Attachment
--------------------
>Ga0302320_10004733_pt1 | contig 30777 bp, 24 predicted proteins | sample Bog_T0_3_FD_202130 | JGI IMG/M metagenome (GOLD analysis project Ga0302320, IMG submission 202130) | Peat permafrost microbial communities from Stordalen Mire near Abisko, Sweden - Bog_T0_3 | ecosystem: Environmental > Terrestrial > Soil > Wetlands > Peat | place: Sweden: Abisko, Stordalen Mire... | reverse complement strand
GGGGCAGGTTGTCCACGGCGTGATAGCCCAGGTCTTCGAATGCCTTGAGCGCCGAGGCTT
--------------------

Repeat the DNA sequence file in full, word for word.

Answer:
>Ga0302320_10004733_pt1 | contig 30777 bp, 24 predicted proteins | sample Bog_T0_3_FD_202130 | JGI IMG/M metagenome (GOLD analysis project Ga0302320, IMG submission 202130) | Peat permafrost microbial communities from Stordalen Mire near Abisko, Sweden - Bog_T0_3 | ecosystem: Environmental > Terrestrial > Soil > Wetlands > Peat | place: Sweden: Abisko, Stordalen Mire... | reverse complement strand
GGGGCAGGTTGTCCACGGCGTGATAGCCCAGGTCTTCGAATGCCTTGAGCGCCGAGGCTT